Meet Christine. Christine Riddell (BIT/17) is the director of Carleton’s Virtual Ventures, a not-for-profit organization run under the Faculty of Engineering and Design that offers technology and engineering programs for youth.
Through Virtual Ventures, Carleton partnered with Shopify to launch Link<ed>, an after-school program for Boys and Girls Club of Ottawa (BGCO) members focused on developing computing skills. The program is offered twice a year in 12-week cycles, with sessions being held once a week at BGCO clubhouses.
The winter session this year, though, looks a little different.
“The regular Link<ed> program cycle was cut short due to the physical distancing guidelines,” Christine explains. “That was disappointing—both for us and for our BGCO participants. But we didn’t want to abandon the cycle altogether. We wanted to find a way to stay engaged with our youth, and to provide them with a fun, at-home learning opportunity.”
So Christine and Brittney Oberfeld, Christine’s counterpart at Shopify, got to work on a solution.
“We started brainstorming the idea of at-home kits at the end of March,” Christine shares. “Brittney and I decided on the activities, materials and equipment that would be included in the kits. We also did some research to find local companies that could assemble and deliver the kits to 100 BGCO families recommended by BGCO staff.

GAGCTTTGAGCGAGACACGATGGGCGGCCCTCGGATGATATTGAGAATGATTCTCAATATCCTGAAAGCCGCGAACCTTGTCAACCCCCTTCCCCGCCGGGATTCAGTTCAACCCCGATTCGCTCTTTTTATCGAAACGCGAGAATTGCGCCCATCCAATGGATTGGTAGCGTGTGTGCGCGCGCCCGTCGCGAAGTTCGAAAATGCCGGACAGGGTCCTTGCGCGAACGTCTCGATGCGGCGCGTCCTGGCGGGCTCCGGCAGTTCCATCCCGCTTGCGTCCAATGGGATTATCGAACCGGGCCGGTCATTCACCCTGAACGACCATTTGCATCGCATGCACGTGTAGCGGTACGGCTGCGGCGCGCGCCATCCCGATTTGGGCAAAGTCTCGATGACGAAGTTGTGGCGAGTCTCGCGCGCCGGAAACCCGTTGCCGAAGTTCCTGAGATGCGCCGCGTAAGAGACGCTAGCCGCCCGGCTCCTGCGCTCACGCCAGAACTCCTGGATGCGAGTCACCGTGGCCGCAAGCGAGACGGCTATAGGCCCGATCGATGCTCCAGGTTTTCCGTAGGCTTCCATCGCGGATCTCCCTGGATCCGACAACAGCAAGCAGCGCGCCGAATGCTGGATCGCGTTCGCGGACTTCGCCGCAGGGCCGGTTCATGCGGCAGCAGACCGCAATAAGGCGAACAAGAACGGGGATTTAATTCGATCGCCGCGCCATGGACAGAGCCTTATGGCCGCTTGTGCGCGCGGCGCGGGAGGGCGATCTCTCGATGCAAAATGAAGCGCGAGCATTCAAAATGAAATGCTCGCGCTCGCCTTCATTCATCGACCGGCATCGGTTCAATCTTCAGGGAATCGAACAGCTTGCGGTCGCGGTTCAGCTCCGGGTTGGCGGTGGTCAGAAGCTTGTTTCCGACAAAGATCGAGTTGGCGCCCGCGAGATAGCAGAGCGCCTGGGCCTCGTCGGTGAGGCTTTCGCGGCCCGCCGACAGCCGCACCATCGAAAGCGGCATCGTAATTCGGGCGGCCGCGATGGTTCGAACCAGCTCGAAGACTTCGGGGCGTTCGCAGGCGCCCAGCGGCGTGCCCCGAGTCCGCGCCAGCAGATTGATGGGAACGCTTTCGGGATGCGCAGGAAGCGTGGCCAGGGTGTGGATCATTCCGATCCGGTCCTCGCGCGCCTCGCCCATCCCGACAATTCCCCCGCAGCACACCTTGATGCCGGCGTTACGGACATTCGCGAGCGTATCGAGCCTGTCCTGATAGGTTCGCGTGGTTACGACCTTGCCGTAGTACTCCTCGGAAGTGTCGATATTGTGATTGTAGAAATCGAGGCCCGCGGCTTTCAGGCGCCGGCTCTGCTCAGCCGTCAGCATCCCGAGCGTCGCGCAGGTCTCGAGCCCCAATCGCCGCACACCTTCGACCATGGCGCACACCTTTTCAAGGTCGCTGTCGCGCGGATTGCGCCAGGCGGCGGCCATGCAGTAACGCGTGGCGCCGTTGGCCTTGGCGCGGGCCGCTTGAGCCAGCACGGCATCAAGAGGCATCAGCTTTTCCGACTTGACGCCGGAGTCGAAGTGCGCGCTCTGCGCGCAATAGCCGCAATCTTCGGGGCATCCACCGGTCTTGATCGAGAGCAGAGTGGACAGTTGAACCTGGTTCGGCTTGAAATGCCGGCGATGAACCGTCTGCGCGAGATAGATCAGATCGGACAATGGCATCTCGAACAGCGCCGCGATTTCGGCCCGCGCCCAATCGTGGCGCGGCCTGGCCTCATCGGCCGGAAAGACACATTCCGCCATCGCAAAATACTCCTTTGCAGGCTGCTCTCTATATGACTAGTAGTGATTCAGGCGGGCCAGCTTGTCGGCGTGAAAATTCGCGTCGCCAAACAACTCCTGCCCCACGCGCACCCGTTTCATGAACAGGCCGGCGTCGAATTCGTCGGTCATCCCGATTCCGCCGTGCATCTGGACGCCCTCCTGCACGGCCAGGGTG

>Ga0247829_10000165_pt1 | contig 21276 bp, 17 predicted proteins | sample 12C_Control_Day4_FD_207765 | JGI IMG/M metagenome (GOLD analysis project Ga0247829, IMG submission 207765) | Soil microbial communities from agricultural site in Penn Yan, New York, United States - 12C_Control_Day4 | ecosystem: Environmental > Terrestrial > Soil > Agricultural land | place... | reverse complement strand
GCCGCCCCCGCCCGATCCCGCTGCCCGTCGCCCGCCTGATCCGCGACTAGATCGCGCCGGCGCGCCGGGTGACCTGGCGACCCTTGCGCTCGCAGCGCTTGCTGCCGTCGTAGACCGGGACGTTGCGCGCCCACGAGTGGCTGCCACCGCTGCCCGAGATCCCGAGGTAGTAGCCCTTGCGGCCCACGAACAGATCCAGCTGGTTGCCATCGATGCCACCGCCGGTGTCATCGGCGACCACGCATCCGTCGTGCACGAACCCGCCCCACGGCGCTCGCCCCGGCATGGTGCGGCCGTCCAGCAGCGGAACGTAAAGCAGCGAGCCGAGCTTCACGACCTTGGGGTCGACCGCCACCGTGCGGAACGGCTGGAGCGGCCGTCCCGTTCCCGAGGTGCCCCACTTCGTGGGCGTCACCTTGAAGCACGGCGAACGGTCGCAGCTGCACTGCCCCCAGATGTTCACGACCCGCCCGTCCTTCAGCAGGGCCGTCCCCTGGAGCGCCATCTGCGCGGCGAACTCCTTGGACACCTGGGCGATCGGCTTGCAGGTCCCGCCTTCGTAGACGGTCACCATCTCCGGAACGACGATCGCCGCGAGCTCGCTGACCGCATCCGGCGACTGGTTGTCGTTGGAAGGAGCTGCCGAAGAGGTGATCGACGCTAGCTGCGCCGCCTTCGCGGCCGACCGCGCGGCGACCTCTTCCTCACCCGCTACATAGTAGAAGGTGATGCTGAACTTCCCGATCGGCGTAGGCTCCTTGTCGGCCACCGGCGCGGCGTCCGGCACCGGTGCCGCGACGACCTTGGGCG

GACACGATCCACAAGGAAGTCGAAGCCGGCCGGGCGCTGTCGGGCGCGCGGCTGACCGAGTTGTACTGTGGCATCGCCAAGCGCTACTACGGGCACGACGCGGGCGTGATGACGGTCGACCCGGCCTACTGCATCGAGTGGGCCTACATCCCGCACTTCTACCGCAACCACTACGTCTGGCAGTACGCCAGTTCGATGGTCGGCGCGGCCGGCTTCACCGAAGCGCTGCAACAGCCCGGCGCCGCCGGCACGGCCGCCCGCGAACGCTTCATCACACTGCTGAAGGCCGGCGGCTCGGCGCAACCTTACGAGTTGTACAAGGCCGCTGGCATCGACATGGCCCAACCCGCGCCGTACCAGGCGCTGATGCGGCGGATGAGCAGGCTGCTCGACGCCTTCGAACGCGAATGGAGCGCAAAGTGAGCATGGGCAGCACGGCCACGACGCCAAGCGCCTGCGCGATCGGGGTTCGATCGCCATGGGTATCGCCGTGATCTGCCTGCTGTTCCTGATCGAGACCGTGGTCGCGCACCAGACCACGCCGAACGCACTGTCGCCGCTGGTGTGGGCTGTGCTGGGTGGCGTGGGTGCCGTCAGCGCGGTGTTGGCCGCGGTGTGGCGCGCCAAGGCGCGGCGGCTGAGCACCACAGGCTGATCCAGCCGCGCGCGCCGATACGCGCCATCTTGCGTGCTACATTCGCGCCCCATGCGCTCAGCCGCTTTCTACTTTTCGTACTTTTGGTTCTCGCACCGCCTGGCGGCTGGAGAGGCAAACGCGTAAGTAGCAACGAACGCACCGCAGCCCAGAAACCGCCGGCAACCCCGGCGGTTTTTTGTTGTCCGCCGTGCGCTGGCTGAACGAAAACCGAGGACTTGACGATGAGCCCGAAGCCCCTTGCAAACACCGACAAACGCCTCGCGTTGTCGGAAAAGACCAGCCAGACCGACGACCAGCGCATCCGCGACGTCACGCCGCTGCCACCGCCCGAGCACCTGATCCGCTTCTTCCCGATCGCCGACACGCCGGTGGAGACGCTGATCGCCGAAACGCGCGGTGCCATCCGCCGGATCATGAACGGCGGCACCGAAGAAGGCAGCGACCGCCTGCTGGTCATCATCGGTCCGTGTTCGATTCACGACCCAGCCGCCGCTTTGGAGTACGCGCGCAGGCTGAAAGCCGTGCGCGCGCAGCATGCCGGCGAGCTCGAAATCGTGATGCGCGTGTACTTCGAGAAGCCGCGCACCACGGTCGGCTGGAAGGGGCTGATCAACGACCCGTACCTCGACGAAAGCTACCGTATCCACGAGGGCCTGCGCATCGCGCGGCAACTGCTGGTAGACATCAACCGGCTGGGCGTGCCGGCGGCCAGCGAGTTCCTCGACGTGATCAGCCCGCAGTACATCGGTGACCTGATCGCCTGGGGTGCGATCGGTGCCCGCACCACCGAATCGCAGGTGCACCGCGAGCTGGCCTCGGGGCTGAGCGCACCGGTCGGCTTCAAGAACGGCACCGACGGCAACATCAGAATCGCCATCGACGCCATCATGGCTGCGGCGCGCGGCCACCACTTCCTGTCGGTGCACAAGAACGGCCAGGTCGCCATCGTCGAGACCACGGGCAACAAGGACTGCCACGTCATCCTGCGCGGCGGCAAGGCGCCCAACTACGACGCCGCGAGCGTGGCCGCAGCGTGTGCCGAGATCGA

“We were passionate about getting this solution in place, so things moved quickly. The kits were developed, assembled and delivered within two weeks of our initial brainstorming session.”
The kit—which contains a 24-page activity book (with extra activity sheets for families with multiple children), a Snap Circuits Electronics kit, Geodesic Dome templates and craft materials—allows BGCO youth to experience Link<ed>-style programming at home. It also gives them a chance to get creative and have fun.
Christine explains: “The activity book is focused on digital skills and engineering. But the intent was to offer a mix of digital literacy tasks and some easier, fun activities like word searches and drawing tasks involving robots and other tech.
“It’s important for these kids, much like us adults, to stay busy and maintain some semblance of routine—like incorporating learning and school-like activities into their days. But it’s equally important for them to just be kids—to play, to have fun and to explore their creativity.”
Chrisitine is practicing what she preaches on the creativity front, saying that finding creative outlets has been helpful for her during this period. “Putting my time and energy into these kits has been a great way to get creative in my work life, and I’m trying to find ways to do the same in my personal life.”
Her takeaway from this experience early in the pandemic is that it pays to focus on the positive and find ways to move forward despite the uncertainty.
“It’s all too easy to tell yourself that this situation won’t last—to wait it out in hopes that things will go back to normal soon. We chose to accept our current ‘normal’ and to do our best to pivot and find new ways to reach youth and their families during this time. It has been empowering and rewarding to take control of the situation and to make the most of it.”
Learn more about Link<ed> and Virtual Ventures here.
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